March 8, 2006: Reading Room
glimpse of the past
By Maurice Timothy Reidy ’97
Following his graduation from Princeton, the poet W.S. Merwin ’48 traveled to Europe, where he met a colorful group of writers and émigrés. Among them were the playwright Samuel Beckett, whom Merwin remembers for his adept ability to slice cucumbers, and the writer W. Somerset Maugham, whose handshake Merwin describes as “cold, loose, and limp.”
Summer Doorways, a memoir of Merwin’s young adulthood published by Shoemaker & Hoard in September, paints portraits of people who are long dead and places that have long since changed. The centerpiece of the book is Merwin’s first trip to Europe in 1948, but the memoir also recounts the poet’s years at Princeton and his childhood in Pennsylvania. Merwin says he wrote the book to capture these people and places before memories of them fade. “I thought, I better put them down before they’re completely gone, for what interest they are to somebody else,” Merwin says.
When Merwin arrived at Princeton in 1944, he knew he wanted to be a writer. He would submit his poetry to the writer and critic John Berryman, who was a teaching assistant at Princeton at the time. Berryman could be ruthless in his criticism, Merwin says, but he forgave him because it was clear that “he cared more about poetry than anything else.”
At Princeton Merwin was introduced to the Stuyvesants, a wealthy New York family whose ancestors included Peter Stuyvesant, the last governor of New Amsterdam, which would later become New York. Merwin worked as a tutor for the Stuyvesants’ young nephew, Peter, one summer, and in 1948 accompanied them to their home on the French Riviera. Merwin spent his days in France reading with Peter Stuyvesant and taking him swimming and on trips to nearby Nice. Merwin also visited with artists and writers who lived nearby.
Upon first arriving at the Stuyvesants’ villa on the Mediterranean, Merwin heard a song, “La Vie En Rose,” floating from a nearby café. “To us who had never known the world there without it,” Merwin writes, “‘La Vie En Rose’ ... seemed to be the sound of the place, the score that accompanied the theatrical setting and the lights across the water.”
Merwin’s memoir ends a few years before he received the Yale Younger Poets Award in 1952. He has since gone on to become one of the preeminent poets of his generation, winning numerous prizes, including the 2005 National Book Award for Migrations.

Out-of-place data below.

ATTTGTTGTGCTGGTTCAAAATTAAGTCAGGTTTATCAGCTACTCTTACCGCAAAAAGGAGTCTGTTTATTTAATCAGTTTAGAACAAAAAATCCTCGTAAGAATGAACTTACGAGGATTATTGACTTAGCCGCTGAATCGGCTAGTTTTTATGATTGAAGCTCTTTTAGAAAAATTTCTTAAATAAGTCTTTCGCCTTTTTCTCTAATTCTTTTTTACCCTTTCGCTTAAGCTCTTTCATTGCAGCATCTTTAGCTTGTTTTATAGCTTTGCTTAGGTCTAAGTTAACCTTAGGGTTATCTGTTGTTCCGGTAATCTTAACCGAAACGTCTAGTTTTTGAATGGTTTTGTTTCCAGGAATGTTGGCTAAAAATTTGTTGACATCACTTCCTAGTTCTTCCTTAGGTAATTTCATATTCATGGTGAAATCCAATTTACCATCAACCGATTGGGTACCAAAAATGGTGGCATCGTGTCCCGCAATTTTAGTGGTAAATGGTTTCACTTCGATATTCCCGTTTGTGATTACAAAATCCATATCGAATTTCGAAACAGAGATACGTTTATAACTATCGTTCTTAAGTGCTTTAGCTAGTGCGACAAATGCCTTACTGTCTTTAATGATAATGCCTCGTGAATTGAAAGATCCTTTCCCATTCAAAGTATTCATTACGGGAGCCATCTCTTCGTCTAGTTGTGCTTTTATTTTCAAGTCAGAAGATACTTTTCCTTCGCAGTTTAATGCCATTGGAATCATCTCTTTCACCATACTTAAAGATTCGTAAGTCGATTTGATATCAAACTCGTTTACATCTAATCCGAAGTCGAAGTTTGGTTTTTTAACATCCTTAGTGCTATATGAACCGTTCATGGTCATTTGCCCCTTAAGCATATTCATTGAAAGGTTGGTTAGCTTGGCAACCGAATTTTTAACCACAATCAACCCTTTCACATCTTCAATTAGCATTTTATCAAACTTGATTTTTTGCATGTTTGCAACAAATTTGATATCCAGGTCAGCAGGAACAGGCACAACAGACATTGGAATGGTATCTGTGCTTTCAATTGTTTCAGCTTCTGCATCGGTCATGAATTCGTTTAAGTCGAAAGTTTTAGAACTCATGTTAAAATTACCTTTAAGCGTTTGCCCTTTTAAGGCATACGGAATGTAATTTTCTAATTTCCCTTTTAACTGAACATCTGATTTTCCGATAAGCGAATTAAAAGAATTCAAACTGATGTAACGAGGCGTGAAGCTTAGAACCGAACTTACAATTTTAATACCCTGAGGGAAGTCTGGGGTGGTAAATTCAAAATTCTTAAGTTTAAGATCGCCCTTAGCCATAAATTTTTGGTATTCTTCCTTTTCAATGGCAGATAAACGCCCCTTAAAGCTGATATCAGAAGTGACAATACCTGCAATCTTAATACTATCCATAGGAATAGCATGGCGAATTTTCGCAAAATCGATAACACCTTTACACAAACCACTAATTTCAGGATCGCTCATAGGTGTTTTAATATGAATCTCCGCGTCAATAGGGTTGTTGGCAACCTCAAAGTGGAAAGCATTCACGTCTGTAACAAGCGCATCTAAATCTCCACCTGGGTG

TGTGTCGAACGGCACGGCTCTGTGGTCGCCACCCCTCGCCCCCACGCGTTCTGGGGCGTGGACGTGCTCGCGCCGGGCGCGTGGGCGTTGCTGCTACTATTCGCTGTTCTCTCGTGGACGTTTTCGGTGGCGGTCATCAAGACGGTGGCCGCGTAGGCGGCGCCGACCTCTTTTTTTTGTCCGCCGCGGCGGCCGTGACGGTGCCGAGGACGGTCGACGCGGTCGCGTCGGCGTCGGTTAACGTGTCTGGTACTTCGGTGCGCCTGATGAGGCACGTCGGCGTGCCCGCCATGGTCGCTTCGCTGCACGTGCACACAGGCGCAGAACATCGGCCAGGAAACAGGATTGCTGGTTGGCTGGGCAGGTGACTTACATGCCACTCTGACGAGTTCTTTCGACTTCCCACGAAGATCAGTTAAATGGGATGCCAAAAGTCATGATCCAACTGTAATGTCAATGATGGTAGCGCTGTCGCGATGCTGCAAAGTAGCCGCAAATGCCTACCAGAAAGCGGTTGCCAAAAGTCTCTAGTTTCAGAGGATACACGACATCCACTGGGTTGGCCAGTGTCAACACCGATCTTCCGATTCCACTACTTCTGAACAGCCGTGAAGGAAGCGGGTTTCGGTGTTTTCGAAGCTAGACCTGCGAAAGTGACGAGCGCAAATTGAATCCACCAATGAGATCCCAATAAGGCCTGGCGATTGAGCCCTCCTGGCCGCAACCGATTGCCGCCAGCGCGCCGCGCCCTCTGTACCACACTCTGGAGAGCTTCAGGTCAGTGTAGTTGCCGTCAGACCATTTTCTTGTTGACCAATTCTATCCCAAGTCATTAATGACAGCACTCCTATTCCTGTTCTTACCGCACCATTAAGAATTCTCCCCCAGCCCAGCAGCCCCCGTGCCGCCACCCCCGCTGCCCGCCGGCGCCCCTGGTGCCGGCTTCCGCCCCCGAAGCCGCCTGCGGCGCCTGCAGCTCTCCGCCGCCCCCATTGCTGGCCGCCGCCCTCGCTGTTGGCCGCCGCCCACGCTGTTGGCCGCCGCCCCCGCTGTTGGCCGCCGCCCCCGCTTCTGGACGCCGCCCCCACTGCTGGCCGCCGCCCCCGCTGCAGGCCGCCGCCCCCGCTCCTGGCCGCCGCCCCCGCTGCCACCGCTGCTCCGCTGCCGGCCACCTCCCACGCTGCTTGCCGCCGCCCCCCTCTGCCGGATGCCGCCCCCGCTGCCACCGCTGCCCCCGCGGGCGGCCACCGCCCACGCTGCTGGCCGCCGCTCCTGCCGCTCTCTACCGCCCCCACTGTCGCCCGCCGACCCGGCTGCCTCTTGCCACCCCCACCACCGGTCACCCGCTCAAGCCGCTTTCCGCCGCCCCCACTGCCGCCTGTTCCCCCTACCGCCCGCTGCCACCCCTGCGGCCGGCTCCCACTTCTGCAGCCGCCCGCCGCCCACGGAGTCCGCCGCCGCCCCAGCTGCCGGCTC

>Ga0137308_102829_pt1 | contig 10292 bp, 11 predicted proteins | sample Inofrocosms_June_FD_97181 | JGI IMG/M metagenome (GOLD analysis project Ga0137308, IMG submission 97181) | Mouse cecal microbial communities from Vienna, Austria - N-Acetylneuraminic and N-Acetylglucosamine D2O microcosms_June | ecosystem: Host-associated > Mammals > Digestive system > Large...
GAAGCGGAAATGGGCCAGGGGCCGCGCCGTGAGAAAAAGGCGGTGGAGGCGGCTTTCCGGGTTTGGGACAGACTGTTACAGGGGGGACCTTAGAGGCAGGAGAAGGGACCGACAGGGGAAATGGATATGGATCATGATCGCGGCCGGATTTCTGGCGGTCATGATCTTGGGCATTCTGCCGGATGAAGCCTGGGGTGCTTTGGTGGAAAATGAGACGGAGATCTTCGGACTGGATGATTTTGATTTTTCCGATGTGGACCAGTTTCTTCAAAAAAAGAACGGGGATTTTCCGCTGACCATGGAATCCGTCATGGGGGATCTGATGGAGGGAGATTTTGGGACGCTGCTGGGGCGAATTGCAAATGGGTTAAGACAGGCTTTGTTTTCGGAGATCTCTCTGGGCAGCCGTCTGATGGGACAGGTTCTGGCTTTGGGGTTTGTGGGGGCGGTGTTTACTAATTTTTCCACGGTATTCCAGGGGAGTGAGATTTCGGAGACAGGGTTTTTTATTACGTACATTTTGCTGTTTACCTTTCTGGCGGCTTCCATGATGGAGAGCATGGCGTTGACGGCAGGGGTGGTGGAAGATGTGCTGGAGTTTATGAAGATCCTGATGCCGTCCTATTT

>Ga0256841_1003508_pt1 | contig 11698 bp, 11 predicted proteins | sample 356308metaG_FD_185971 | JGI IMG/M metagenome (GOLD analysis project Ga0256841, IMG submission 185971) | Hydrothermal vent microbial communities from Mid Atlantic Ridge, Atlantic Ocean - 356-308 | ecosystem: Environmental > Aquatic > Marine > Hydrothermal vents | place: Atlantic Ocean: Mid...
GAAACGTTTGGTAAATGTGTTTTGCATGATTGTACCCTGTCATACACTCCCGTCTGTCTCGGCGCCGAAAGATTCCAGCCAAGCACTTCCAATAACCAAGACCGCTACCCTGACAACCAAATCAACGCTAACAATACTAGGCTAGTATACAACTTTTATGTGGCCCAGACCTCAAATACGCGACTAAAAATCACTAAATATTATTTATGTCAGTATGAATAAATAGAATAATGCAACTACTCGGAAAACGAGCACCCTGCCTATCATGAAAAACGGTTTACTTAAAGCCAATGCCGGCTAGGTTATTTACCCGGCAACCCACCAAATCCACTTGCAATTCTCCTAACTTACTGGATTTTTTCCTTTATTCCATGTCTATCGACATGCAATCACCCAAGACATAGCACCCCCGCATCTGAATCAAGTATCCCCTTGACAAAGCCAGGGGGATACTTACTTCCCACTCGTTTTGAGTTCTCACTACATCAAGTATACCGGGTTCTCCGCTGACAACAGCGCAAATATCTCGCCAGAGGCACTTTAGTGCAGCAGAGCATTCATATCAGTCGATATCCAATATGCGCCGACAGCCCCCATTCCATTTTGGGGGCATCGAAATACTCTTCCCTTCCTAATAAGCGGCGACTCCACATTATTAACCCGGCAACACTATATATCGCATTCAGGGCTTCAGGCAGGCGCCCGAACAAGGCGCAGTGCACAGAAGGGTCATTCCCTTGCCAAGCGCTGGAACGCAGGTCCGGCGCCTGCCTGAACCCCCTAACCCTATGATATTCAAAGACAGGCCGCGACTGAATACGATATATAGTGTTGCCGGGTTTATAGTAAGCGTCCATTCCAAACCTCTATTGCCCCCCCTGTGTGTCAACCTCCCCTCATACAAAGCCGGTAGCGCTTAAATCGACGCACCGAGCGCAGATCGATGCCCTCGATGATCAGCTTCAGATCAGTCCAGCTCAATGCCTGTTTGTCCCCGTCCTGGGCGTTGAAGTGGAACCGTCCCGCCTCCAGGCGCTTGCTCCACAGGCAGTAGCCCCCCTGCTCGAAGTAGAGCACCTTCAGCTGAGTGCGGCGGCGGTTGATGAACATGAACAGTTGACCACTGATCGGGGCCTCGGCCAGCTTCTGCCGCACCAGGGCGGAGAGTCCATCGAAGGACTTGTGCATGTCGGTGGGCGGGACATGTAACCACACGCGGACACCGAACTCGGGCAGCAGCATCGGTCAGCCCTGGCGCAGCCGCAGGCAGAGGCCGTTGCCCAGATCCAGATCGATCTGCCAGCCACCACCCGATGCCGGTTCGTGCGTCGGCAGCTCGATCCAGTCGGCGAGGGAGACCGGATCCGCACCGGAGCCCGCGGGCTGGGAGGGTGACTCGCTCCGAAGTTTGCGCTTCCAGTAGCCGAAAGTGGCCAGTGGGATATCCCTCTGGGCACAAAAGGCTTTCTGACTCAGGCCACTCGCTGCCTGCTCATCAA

Today Merwin lives in Hawaii, where he has spent the last 30 years. His house is surrounded by hundreds of rare or endangered palm trees that he planted himself. He works in his garden in the afternoons, after answering letters from friends and admirers. He sets aside the mornings for writing. It would seem that, at age 78, Merwin has achieved all that a poet might hope for, but he still keeps at it. “It’s what I most want to do,” he said. “It always has been.”
Maurice Timothy Reidy ’97 is an associate editor at Commonweal magazine.
Why People Die By Suicide — Thomas Joiner ’87 (Harvard University Press). The author, a psychology professor at Florida State University whose father died by suicide, examines how people overcome the basic instinct of self-preservation. Joiner argues that people who kill themselves have allayed their fears of death and inured themselves to physical pain. He also looks at the role that mental disorders and a sense of feeling alone play in suicidal behavior.
The Bargaining Bride: How to Have the Wedding of Your Dreams Without Paying the Bills of Your Nightmares — Shirit Kronzon *99 and Andrew Ward (New Page Books). Brides-to-be learn how to negotiate with wedding-service providers and get the best flowers, food, and music for the dollar. The authors also suggest ways to deal with in-laws. Kronzon teaches at the Wharton School of Business at the University of Pennsylvania. Ward is a psychology professor at Swarthmore College.
The Always Present Present: Letters – Poems — Theodore and Renée Weiss (Quarterly Review of Literature and Sheep Meadow Press). A collection of love letters Princeton poet and English professor Theodore Weiss sent to his future wife, Renée, between 1939 and 1941, this volume reflects their affection against the backdrop of war and their parents’ disapproval of their relationship. Interspersed among the letters are poems the couple wrote together later in life. Weiss died in 2003.